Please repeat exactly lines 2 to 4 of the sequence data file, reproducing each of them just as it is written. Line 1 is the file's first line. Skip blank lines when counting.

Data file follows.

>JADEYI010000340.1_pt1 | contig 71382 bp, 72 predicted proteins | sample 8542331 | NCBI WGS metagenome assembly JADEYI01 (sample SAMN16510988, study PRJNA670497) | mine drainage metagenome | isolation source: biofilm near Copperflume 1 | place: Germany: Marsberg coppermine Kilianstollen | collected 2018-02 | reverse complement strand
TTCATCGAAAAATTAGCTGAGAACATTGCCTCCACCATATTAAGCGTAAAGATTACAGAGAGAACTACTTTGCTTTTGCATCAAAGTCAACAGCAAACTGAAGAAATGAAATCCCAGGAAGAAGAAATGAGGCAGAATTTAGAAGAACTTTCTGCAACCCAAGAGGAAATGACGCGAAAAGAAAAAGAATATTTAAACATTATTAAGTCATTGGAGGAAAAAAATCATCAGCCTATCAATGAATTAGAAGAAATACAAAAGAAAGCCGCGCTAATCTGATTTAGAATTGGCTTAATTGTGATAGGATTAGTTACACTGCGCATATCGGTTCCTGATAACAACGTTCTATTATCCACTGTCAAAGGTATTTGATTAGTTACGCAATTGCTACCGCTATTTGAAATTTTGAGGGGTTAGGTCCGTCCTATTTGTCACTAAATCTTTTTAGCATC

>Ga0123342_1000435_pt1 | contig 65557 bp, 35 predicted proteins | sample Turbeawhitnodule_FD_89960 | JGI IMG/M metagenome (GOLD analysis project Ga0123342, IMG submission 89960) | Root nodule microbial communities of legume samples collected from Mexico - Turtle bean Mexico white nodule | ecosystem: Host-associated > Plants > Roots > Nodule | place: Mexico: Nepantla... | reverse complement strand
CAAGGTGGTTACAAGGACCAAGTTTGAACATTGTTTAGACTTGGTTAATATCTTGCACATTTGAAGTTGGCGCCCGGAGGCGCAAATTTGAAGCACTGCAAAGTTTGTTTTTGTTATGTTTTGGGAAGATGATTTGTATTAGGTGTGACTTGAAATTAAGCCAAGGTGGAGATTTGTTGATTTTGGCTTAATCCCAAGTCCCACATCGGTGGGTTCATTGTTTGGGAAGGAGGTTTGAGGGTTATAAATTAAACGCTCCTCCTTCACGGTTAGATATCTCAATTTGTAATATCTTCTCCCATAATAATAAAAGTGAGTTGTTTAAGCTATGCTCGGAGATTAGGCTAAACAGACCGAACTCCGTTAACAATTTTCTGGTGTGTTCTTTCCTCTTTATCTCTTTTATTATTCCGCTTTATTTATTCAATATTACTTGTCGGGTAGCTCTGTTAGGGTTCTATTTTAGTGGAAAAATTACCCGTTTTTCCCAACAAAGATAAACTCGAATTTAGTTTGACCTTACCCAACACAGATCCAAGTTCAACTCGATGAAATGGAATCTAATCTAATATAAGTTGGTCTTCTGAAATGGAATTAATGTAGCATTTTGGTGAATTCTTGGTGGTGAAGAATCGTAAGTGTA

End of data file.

TTCATCGAAAAATTAGCTGAGAACATTGCCTCCACCATATTAAGCGTAAAGATTACAGAGAGAACTACTTTGCTTTTGCATCAAAGTCAACAGCAAACTGAAGAAATGAAATCCCAGGAAGAAGAAATGAGGCAGAATTTAGAAGAACTTTCTGCAACCCAAGAGGAAATGACGCGAAAAGAAAAAGAATATTTAAACATTATTAAGTCATTGGAGGAAAAAAATCATCAGCCTATCAATGAATTAGAAGAAATACAAAAGAAAGCCGCGCTAATCTGATTTAGAATTGGCTTAATTGTGATAGGATTAGTTACACTGCGCATATCGGTTCCTGATAACAACGTTCTATTATCCACTGTCAAAGGTATTTGATTAGTTACGCAATTGCTACCGCTATTTGAAATTTTGAGGGGTTAGGTCCGTCCTATTTGTCACTAAATCTTTTTAGCATC

>Ga0123342_1000435_pt1 | contig 65557 bp, 35 predicted proteins | sample Turbeawhitnodule_FD_89960 | JGI IMG/M metagenome (GOLD analysis project Ga0123342, IMG submission 89960) | Root nodule microbial communities of legume samples collected from Mexico - Turtle bean Mexico white nodule | ecosystem: Host-associated > Plants > Roots > Nodule | place: Mexico: Nepantla... | reverse complement strand
CAAGGTGGTTACAAGGACCAAGTTTGAACATTGTTTAGACTTGGTTAATATCTTGCACATTTGAAGTTGGCGCCCGGAGGCGCAAATTTGAAGCACTGCAAAGTTTGTTTTTGTTATGTTTTGGGAAGATGATTTGTATTAGGTGTGACTTGAAATTAAGCCAAGGTGGAGATTTGTTGATTTTGGCTTAATCCCAAGTCCCACATCGGTGGGTTCATTGTTTGGGAAGGAGGTTTGAGGGTTATAAATTAAACGCTCCTCCTTCACGGTTAGATATCTCAATTTGTAATATCTTCTCCCATAATAATAAAAGTGAGTTGTTTAAGCTATGCTCGGAGATTAGGCTAAACAGACCGAACTCCGTTAACAATTTTCTGGTGTGTTCTTTCCTCTTTATCTCTTTTATTATTCCGCTTTATTTATTCAATATTACTTGTCGGGTAGCTCTGTTAGGGTTCTATTTTAGTGGAAAAATTACCCGTTTTTCCCAACAAAGATAAACTCGAATTTAGTTTGACCTTACCCAACACAGATCCAAGTTCAACTCGATGAAATGGAATCTAATCTAATATAAGTTGGTCTTCTGAAATGGAATTAATGTAGCATTTTGGTGAATTCTTGGTGGTGAAGAATCGTAAGTGTA